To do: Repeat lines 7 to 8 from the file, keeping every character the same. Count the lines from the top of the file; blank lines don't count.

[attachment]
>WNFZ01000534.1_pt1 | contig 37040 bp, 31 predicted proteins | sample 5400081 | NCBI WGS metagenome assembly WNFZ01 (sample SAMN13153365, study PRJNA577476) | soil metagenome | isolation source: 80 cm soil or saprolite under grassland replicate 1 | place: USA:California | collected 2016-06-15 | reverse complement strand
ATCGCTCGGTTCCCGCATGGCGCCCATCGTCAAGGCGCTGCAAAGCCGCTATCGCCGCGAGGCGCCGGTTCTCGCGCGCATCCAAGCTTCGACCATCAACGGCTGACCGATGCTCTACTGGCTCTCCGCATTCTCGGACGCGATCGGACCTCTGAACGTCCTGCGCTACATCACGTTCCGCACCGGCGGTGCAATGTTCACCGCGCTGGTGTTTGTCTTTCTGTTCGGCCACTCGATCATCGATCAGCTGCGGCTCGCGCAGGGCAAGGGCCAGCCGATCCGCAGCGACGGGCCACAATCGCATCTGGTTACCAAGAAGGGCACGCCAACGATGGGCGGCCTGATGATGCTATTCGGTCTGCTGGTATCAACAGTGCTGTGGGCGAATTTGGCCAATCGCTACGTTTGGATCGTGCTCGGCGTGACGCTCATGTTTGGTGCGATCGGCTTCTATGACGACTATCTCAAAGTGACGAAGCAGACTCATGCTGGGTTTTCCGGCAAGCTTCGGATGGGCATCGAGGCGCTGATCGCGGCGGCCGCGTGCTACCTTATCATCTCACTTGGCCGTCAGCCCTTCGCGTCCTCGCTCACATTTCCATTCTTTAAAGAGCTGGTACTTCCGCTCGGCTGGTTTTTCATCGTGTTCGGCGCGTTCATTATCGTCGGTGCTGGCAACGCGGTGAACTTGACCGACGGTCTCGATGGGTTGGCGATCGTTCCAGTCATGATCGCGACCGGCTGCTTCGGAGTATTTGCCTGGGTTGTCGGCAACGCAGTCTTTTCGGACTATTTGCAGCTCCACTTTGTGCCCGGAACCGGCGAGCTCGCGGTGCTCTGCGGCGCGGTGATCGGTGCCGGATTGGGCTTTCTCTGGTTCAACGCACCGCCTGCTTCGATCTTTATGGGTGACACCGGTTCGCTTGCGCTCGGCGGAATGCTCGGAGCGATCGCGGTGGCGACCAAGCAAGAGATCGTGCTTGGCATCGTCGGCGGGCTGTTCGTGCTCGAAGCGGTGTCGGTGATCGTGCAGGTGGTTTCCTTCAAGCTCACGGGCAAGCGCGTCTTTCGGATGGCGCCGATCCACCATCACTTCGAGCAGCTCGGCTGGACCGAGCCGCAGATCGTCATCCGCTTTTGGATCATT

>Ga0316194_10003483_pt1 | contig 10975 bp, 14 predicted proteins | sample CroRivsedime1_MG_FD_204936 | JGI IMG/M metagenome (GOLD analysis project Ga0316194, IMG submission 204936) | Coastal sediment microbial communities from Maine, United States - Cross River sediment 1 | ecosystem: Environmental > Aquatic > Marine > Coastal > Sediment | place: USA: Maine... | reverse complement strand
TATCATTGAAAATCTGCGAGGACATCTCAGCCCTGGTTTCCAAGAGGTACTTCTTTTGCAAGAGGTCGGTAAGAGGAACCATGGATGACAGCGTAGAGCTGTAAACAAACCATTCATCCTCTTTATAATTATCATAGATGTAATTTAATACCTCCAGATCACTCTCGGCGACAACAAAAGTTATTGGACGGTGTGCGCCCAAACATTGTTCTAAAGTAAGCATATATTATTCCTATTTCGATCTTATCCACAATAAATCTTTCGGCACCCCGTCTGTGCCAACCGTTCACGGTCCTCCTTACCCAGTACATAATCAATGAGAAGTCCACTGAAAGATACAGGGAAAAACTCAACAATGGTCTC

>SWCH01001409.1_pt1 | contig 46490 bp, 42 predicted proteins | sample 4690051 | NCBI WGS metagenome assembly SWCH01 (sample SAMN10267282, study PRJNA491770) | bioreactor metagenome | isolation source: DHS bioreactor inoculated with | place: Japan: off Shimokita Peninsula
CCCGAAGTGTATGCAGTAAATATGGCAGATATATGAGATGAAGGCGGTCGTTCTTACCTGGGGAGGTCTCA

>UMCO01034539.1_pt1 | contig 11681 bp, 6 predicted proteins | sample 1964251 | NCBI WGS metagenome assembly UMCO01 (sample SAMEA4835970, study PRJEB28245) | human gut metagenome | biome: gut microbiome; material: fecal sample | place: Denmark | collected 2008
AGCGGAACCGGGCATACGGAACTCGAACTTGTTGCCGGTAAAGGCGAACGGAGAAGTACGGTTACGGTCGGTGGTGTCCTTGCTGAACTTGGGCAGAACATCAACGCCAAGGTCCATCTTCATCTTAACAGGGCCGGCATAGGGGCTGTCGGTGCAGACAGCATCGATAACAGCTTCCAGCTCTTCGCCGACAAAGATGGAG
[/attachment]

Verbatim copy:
>UMCO01034539.1_pt1 | contig 11681 bp, 6 predicted proteins | sample 1964251 | NCBI WGS metagenome assembly UMCO01 (sample SAMEA4835970, study PRJEB28245) | human gut metagenome | biome: gut microbiome; material: fecal sample | place: Denmark | collected 2008
AGCGGAACCGGGCATACGGAACTCGAACTTGTTGCCGGTAAAGGCGAACGGAGAAGTACGGTTACGGTCGGTGGTGTCCTTGCTGAACTTGGGCAGAACATCAACGCCAAGGTCCATCTTCATCTTAACAGGGCCGGCATAGGGGCTGTCGGTGCAGACAGCATCGATAACAGCTTCCAGCTCTTCGCCGACAAAGATGGAG